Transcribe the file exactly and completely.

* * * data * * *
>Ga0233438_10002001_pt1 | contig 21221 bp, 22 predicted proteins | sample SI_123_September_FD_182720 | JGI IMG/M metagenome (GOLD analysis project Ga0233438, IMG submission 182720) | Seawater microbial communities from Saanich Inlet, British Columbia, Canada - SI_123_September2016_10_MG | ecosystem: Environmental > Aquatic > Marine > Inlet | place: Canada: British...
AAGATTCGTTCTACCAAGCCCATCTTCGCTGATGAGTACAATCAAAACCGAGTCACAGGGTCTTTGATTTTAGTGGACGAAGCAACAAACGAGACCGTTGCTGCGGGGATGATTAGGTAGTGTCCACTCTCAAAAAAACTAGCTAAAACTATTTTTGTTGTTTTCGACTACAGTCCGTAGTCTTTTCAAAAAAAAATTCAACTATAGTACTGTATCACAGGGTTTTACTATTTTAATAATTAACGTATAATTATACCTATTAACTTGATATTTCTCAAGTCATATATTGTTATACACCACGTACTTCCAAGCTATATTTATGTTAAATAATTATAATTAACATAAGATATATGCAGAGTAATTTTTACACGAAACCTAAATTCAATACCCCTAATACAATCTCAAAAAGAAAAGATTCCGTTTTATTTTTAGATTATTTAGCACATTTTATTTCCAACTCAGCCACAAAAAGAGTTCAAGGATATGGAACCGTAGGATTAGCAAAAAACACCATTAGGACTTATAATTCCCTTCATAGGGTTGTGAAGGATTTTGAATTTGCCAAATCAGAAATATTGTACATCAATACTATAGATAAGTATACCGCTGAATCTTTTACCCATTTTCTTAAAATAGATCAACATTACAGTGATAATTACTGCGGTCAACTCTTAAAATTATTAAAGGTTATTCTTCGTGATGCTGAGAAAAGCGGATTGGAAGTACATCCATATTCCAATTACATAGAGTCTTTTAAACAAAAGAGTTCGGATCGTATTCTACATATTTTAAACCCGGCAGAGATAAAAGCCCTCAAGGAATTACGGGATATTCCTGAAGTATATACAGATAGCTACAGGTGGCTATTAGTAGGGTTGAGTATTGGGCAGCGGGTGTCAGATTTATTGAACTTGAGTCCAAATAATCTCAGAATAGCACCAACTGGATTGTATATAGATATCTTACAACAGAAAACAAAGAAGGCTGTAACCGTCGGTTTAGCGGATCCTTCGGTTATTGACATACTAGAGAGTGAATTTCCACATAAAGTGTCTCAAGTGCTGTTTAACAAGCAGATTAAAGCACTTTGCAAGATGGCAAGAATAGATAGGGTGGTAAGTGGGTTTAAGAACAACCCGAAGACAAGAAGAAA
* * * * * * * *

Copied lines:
>Ga0233438_10002001_pt1 | contig 21221 bp, 22 predicted proteins | sample SI_123_September_FD_182720 | JGI IMG/M metagenome (GOLD analysis project Ga0233438, IMG submission 182720) | Seawater microbial communities from Saanich Inlet, British Columbia, Canada - SI_123_September2016_10_MG | ecosystem: Environmental > Aquatic > Marine > Inlet | place: Canada: British...
AAGATTCGTTCTACCAAGCCCATCTTCGCTGATGAGTACAATCAAAACCGAGTCACAGGGTCTTTGATTTTAGTGGACGAAGCAACAAACGAGACCGTTGCTGCGGGGATGATTAGGTAGTGTCCACTCTCAAAAAAACTAGCTAAAACTATTTTTGTTGTTTTCGACTACAGTCCGTAGTCTTTTCAAAAAAAAATTCAACTATAGTACTGTATCACAGGGTTTTACTATTTTAATAATTAACGTATAATTATACCTATTAACTTGATATTTCTCAAGTCATATATTGTTATACACCACGTACTTCCAAGCTATATTTATGTTAAATAATTATAATTAACATAAGATATATGCAGAGTAATTTTTACACGAAACCTAAATTCAATACCCCTAATACAATCTCAAAAAGAAAAGATTCCGTTTTATTTTTAGATTATTTAGCACATTTTATTTCCAACTCAGCCACAAAAAGAGTTCAAGGATATGGAACCGTAGGATTAGCAAAAAACACCATTAGGACTTATAATTCCCTTCATAGGGTTGTGAAGGATTTTGAATTTGCCAAATCAGAAATATTGTACATCAATACTATAGATAAGTATACCGCTGAATCTTTTACCCATTTTCTTAAAATAGATCAACATTACAGTGATAATTACTGCGGTCAACTCTTAAAATTATTAAAGGTTATTCTTCGTGATGCTGAGAAAAGCGGATTGGAAGTACATCCATATTCCAATTACATAGAGTCTTTTAAACAAAAGAGTTCGGATCGTATTCTACATATTTTAAACCCGGCAGAGATAAAAGCCCTCAAGGAATTACGGGATATTCCTGAAGTATATACAGATAGCTACAGGTGGCTATTAGTAGGGTTGAGTATTGGGCAGCGGGTGTCAGATTTATTGAACTTGAGTCCAAATAATCTCAGAATAGCACCAACTGGATTGTATATAGATATCTTACAACAGAAAACAAAGAAGGCTGTAACCGTCGGTTTAGCGGATCCTTCGGTTATTGACATACTAGAGAGTGAATTTCCACATAAAGTGTCTCAAGTGCTGTTTAACAAGCAGATTAAAGCACTTTGCAAGATGGCAAGAATAGATAGGGTGGTAAGTGGGTTTAAGAACAACCCGAAGACAAGAAGAAA